The Vice President, Dr. Mahamudu Bawumia has reiterated government’s commitment to continue its capacity building programme for the Ghana Prisons Service.
Speaking at the graduation and commissioning of officers from the junior corps of the Prisons Service in Accra on Friday, Vice President Bawumia underscored the crucial role of the Prisons Service in the administration of justice in the country, and government’s continuous efforts to improve the capacity and welfare of the Service.
Dr. Bawumia highlighted interventions the Akufo-Addo government has been making in the past four years towards improving the capacity of the Service, especially in expansion of personnel, infrastructure, as well as welfare.
“Government’s commitment to improve adequately the human resource of the Prison Service has led to the expansion of its manpower base, with the recruitment of some two thousand, nine hundred and fifty (2,950) recruits, and enlistment of three hundred (300) cadets, over the course of the last four years,” Dr. Bawumia revealed.
Dr. Bawumia stressed that government is mindful of challenges confronting the Ghana Prisons Service, and that it has been taking necessary steps since 2017 to address some of these challenges.
“For instance, in November last year, the Service took delivery of ten (10) brand new Nissan Hardbody pickups to augment its fleet. I know the Service needs more vehicles, and I assure you that you will receive more vehicles in our second term.”
“With respect to accommodation for officers, I am happy to inform you that contractors working on residential facilities at the Ankaful, Nsawam and Roman Ridge Prisons Complexes, have resumed work in earnest, after the brief break due to COVID-19.”
“Government is also upgrading all health facilities in the prisons, to make them more responsive to the health needs of officers and inmates. Currently, the infirmary at the Nsawam Medium Security Prison has been elevated to the status of a District Hospital, whilst those at the Ankaful Maximum Security, Kumasi Central and the Koforidua prisons, have also been elevated to clinics.”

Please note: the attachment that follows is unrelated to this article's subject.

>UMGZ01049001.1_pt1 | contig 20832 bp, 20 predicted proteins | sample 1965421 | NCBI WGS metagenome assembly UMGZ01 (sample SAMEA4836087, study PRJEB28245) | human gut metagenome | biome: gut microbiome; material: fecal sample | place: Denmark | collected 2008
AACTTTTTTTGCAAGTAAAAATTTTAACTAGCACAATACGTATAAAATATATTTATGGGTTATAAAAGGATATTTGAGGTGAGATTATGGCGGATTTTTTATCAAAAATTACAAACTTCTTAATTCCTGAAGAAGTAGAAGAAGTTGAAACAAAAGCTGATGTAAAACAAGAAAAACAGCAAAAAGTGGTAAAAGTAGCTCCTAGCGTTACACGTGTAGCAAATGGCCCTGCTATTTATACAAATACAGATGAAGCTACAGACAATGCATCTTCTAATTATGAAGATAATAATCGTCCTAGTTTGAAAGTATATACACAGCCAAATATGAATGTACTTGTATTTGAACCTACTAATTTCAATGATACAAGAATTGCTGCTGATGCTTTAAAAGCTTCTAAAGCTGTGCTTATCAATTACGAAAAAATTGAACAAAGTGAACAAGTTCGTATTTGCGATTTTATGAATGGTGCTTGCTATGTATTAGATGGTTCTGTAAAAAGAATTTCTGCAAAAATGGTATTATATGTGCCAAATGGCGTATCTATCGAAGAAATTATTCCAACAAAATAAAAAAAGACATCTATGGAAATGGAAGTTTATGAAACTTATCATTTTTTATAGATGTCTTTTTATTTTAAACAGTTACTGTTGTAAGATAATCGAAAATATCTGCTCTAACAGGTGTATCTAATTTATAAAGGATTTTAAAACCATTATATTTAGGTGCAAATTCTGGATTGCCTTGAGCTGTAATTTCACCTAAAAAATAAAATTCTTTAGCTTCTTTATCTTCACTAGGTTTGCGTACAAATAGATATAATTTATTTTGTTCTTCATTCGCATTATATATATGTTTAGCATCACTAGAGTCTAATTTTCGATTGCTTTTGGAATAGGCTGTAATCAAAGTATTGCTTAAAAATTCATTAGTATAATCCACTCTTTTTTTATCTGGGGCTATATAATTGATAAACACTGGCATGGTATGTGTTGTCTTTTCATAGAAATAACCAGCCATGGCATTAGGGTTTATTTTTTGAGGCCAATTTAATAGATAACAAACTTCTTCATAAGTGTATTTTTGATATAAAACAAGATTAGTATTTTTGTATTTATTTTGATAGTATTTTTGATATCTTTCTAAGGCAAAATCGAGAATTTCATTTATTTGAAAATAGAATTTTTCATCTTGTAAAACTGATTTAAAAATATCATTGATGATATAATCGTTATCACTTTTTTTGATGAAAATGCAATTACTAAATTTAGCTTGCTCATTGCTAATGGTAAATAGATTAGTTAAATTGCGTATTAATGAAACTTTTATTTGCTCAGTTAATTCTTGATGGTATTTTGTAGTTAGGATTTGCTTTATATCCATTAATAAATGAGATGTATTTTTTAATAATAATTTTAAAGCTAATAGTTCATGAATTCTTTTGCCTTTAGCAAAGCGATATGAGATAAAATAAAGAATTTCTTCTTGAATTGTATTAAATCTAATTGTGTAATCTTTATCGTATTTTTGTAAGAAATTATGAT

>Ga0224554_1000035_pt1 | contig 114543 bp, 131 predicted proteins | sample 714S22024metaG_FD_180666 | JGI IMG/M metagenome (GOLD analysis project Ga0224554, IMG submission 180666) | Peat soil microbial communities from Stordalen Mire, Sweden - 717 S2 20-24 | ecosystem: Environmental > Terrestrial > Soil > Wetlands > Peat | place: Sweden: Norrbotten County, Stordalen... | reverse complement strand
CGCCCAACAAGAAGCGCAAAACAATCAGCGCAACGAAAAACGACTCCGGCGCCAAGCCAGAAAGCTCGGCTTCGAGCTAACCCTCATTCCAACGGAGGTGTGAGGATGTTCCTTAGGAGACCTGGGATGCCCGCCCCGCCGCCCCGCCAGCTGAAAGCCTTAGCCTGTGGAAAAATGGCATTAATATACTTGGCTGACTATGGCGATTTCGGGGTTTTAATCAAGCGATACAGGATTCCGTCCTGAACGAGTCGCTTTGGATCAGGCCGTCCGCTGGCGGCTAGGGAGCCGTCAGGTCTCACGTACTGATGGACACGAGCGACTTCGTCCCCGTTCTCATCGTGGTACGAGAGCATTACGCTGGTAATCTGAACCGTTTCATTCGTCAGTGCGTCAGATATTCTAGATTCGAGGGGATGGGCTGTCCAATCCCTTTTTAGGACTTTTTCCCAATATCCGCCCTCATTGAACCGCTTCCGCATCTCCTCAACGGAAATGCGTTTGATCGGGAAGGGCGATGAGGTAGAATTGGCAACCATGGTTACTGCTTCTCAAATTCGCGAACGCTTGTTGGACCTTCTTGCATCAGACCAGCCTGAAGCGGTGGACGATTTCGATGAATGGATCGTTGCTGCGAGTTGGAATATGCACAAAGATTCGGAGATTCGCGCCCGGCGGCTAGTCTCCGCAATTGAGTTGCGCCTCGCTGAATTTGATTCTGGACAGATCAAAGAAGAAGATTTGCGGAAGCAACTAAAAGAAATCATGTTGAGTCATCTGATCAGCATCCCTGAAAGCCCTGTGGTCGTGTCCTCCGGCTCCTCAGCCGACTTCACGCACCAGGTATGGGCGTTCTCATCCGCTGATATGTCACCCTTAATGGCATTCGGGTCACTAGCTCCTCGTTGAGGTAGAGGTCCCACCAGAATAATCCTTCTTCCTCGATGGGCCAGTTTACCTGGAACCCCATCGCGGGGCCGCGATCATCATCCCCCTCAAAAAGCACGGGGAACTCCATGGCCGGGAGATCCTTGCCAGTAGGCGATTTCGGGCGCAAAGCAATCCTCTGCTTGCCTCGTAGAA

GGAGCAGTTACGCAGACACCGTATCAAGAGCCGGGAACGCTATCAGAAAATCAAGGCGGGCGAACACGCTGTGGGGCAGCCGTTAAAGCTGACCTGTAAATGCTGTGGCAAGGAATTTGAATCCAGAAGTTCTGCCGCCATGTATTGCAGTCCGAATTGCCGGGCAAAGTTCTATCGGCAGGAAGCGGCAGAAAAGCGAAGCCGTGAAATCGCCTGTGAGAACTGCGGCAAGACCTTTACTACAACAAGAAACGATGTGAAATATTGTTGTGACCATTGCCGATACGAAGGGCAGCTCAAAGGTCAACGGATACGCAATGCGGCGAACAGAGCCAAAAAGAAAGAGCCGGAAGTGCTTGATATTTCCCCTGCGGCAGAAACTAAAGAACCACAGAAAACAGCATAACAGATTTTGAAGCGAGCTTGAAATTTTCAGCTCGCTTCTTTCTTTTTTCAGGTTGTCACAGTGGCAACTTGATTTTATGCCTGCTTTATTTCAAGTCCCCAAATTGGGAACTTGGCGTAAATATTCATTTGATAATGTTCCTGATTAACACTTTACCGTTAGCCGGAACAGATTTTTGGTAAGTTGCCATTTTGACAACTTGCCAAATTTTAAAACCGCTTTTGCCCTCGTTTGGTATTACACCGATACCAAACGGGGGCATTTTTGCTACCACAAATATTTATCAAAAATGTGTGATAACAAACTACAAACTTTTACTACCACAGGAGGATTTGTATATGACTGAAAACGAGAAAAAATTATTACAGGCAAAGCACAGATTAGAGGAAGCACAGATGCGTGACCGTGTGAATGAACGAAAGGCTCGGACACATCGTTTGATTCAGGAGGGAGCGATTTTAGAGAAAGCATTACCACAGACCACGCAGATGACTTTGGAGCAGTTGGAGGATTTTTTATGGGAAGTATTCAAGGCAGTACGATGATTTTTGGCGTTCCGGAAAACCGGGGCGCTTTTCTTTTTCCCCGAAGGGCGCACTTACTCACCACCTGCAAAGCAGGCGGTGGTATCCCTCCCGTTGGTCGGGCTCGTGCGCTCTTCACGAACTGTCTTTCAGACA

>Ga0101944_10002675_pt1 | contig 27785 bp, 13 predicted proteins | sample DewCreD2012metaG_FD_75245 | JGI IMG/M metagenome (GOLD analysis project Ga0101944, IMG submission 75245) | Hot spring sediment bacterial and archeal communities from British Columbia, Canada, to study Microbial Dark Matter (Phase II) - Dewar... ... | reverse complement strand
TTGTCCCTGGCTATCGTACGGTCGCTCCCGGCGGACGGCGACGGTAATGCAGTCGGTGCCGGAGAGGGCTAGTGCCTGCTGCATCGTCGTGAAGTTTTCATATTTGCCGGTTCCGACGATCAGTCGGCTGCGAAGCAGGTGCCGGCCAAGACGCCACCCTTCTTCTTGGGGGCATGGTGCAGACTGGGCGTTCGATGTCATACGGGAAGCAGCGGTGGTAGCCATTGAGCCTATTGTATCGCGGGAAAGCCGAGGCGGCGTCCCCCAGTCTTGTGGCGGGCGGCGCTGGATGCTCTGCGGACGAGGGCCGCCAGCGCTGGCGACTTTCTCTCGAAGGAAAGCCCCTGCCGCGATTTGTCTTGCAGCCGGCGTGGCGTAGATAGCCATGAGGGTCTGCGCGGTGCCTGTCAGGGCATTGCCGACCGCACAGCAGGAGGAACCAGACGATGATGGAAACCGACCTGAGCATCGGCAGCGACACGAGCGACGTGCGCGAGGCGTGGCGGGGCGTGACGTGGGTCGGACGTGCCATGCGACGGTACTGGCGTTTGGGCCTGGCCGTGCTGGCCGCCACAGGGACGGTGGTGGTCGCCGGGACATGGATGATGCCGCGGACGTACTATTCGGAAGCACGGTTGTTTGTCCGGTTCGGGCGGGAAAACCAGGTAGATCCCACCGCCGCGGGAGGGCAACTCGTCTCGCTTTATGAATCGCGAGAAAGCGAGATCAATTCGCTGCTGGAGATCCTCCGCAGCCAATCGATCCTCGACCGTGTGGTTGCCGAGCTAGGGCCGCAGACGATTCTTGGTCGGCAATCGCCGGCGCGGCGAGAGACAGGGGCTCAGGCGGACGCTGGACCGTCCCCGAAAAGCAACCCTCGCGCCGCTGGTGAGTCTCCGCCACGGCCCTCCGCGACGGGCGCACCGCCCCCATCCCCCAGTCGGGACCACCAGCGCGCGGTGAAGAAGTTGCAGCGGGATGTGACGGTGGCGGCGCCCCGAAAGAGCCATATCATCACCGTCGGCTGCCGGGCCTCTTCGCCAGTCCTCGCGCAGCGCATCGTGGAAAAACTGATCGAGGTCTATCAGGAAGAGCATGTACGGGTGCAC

“Government will continue to work closely with the Service to develop the capacity of prison officers, and to enable them perform their duties in accordance with international standards, which are of great concern to the Ghanaian people,” Dr. Bawumia assured.
One hundred and ninety-eight (198) men and women of the Officer Cadet Course Intake 28 were commissioned into the Senior Officer Corps of the Ghana Prisons Service and the Vice President urged them to continually justify the confidence reposed in them in the discharge of their duties.
“It should not be lost on you that your call is one of trust reposed in you. Contemporary correctional management does not focus on punishing the prisoner, condemning and stigmatizing them with painful treatment methods, but rather on repairing their humanity, and helping to restore their God-given talents, in line with international standards.”
“I urge you to embrace this new emerging order of restoration. Let it be your duty to treat prisoners with care, respect and decency, without compromising your professional ethics. I am confident you will make our nation proud in this regard,” Dr. Bawumia told the commissioned officers and the Prisons Service in general.